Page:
Hair loss is common, the most prevalent disorders being androgenetic alopecia (male pattern baldness) and alopecia areata. Alopecia areata and androgenetic alopecia are characterized by rapidly cycling miniaturized hair follicles that fail to produce quality terminal hairs. The hair follicle bulbs are not destroyed, so the follicles are able to regenerate and hair regrowth is possible with effective treatment. Androgenetic alopecia affects more than half of men over the age of 50 years. It is genetic, tends to affect men from their late teen years onward and presents as central or bitemporal recession. About 13% of premenopausal women and 75% of women over the age of 65 years experience some androgenetic alopecia, with a typical presentation of thinning over the crown. Alopecia areata is more commonly associated with acquired thyroid disease, diabetes and collagen diseases, though it is often associated with stress. It affects 0.1%–0.2% of people, with a lifetime risk of 1.7%. Smooth round or oval patches of normal skin devoid of hair on the scalp are characteristic of alopecia areata.

In contrast, primary cicatricial alopecia, often referred to as “scarring alopecia,” encompasses a group of hair loss disorders in which the hair follicle is irreversibly destroyed and replaced by fibrous tissue. Hair regeneration is prevented because of destruction of epithelial stem cells in the bulge of the outer root sheath at the level where the arrector pili muscle inserts (Figure 1)., Secondary cicatricial alopecia is also irreversible, though destruction of the hair follicle is incidental to a non-follicle-directed cause, such as thermal burns, metastatic cancer, trauma or radiation. This article will focus on primary cicatricial alopecia.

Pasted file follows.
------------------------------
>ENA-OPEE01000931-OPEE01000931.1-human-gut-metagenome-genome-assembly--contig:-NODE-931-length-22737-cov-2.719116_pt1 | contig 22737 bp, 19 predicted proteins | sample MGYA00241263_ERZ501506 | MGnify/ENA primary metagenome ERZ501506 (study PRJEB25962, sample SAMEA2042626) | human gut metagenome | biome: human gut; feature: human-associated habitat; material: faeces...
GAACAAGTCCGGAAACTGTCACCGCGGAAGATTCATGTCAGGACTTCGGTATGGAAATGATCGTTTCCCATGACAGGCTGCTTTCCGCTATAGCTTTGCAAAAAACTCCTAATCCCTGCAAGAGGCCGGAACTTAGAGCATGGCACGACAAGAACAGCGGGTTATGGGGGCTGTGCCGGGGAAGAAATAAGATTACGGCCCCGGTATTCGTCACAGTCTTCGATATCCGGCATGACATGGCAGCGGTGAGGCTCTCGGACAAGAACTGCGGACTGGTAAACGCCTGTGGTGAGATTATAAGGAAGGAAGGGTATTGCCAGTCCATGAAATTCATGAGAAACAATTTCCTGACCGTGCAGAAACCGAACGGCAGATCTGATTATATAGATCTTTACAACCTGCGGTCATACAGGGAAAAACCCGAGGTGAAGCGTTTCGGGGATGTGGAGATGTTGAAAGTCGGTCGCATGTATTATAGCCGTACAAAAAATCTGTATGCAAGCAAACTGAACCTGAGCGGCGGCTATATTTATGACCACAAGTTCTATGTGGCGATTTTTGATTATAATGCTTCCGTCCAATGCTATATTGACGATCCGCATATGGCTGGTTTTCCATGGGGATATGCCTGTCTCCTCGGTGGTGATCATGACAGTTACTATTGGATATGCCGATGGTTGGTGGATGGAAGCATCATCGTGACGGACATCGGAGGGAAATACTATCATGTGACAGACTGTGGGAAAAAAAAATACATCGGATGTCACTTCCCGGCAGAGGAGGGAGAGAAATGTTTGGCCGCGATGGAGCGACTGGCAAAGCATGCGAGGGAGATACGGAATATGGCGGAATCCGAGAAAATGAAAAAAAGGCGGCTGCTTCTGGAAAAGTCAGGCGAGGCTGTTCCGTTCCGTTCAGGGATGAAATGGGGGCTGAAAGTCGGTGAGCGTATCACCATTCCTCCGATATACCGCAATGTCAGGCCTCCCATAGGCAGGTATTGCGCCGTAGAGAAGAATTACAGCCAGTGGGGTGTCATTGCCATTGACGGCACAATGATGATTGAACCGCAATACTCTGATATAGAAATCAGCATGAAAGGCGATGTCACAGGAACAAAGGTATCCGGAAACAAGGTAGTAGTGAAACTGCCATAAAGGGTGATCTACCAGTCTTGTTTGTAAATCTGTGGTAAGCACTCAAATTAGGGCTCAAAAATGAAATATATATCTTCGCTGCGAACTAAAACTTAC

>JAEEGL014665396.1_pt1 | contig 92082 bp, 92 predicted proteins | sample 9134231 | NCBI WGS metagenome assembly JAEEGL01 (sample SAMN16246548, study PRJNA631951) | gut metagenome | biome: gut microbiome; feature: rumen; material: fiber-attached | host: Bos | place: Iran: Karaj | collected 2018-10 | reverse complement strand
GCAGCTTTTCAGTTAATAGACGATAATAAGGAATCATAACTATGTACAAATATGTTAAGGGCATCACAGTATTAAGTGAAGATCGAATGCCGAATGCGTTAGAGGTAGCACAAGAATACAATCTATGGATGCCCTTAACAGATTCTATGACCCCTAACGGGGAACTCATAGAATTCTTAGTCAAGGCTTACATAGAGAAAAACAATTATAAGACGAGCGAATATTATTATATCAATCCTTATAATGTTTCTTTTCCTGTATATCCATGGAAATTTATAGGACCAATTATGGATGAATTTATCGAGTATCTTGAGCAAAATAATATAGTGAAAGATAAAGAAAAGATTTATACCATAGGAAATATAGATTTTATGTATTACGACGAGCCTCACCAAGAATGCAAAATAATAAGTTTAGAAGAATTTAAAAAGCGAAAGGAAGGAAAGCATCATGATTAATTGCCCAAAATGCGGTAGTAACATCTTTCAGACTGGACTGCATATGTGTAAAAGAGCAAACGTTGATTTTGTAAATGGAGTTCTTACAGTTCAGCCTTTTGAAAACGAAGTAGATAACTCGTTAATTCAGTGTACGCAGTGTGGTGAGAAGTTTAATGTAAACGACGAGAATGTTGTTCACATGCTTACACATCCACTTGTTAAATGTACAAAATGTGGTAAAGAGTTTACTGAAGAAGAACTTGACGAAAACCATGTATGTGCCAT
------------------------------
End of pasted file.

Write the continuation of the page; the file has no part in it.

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Illustration of the hair follicle. Reversible alopecia (right) is characterized by damage to the hair bulb from inflammation. The hair bulge remains healthy and the hair follicle is able to regenerate with effective treatment. Cicatricial alopecia (left) is characterized by inflammation that causes irreversible damage to the hair bulge of the outer root sheath.

Primary cicatricial alopecia is not rare, representing about 7% of patients seen in specialist hair loss clinics. Clinically, there are 1 or more patches of permanent alopecia on the scalp. These may remain discrete or coalesce to produce a near total alopecia. Within the patches, the skin is bald, smooth and shiny, and pores are absent because of a complete loss of follicular openings. Permanent hair loss can be disfiguring and damage an affected individual’s self-esteem.

Primary cicatricial alopecia is challenging, both clinically and therapeutically, and has no known cause. The different forms of primary cicatricial alopecia all share a final pathway of areas of complete hair loss that make it impossible to distinguish many of them from each other. Early disease with active inflammation provides the best opportunity to make a definitive diagnosis; however, changing and overlapping clinical and histological features as the disease evolves also produce diagnostic difficulties. The histological features show greater overlap than the clinical features, and histological diagnosis is less reliable than clinical diagnosis in primary cicatricial alopecia.